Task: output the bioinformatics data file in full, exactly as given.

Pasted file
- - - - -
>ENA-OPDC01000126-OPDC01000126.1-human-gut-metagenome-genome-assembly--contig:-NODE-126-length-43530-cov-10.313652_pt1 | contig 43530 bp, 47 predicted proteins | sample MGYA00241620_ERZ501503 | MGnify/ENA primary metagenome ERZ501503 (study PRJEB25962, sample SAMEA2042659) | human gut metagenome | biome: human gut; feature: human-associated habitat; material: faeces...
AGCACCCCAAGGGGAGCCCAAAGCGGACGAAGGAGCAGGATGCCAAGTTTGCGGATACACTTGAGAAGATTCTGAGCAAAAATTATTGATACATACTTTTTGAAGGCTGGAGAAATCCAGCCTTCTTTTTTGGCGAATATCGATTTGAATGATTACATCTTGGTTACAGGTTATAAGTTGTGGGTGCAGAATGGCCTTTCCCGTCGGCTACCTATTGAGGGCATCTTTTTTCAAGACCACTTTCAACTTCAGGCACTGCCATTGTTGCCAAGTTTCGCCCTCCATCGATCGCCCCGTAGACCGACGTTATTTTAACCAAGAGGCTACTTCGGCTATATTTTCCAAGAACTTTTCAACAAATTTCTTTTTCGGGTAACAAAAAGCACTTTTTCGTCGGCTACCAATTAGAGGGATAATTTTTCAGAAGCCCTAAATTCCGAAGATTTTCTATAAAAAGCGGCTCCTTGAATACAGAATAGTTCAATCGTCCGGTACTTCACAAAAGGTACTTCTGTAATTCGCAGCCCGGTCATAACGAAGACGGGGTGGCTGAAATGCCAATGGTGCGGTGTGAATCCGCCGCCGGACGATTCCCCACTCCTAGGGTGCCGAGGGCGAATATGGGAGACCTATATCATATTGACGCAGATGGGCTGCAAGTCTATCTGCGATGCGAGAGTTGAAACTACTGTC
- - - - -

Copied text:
>ENA-OPDC01000126-OPDC01000126.1-human-gut-metagenome-genome-assembly--contig:-NODE-126-length-43530-cov-10.313652_pt1 | contig 43530 bp, 47 predicted proteins | sample MGYA00241620_ERZ501503 | MGnify/ENA primary metagenome ERZ501503 (study PRJEB25962, sample SAMEA2042659) | human gut metagenome | biome: human gut; feature: human-associated habitat; material: faeces...
AGCACCCCAAGGGGAGCCCAAAGCGGACGAAGGAGCAGGATGCCAAGTTTGCGGATACACTTGAGAAGATTCTGAGCAAAAATTATTGATACATACTTTTTGAAGGCTGGAGAAATCCAGCCTTCTTTTTTGGCGAATATCGATTTGAATGATTACATCTTGGTTACAGGTTATAAGTTGTGGGTGCAGAATGGCCTTTCCCGTCGGCTACCTATTGAGGGCATCTTTTTTCAAGACCACTTTCAACTTCAGGCACTGCCATTGTTGCCAAGTTTCGCCCTCCATCGATCGCCCCGTAGACCGACGTTATTTTAACCAAGAGGCTACTTCGGCTATATTTTCCAAGAACTTTTCAACAAATTTCTTTTTCGGGTAACAAAAAGCACTTTTTCGTCGGCTACCAATTAGAGGGATAATTTTTCAGAAGCCCTAAATTCCGAAGATTTTCTATAAAAAGCGGCTCCTTGAATACAGAATAGTTCAATCGTCCGGTACTTCACAAAAGGTACTTCTGTAATTCGCAGCCCGGTCATAACGAAGACGGGGTGGCTGAAATGCCAATGGTGCGGTGTGAATCCGCCGCCGGACGATTCCCCACTCCTAGGGTGCCGAGGGCGAATATGGGAGACCTATATCATATTGACGCAGATGGGCTGCAAGTCTATCTGCGATGCGAGAGTTGAAACTACTGTC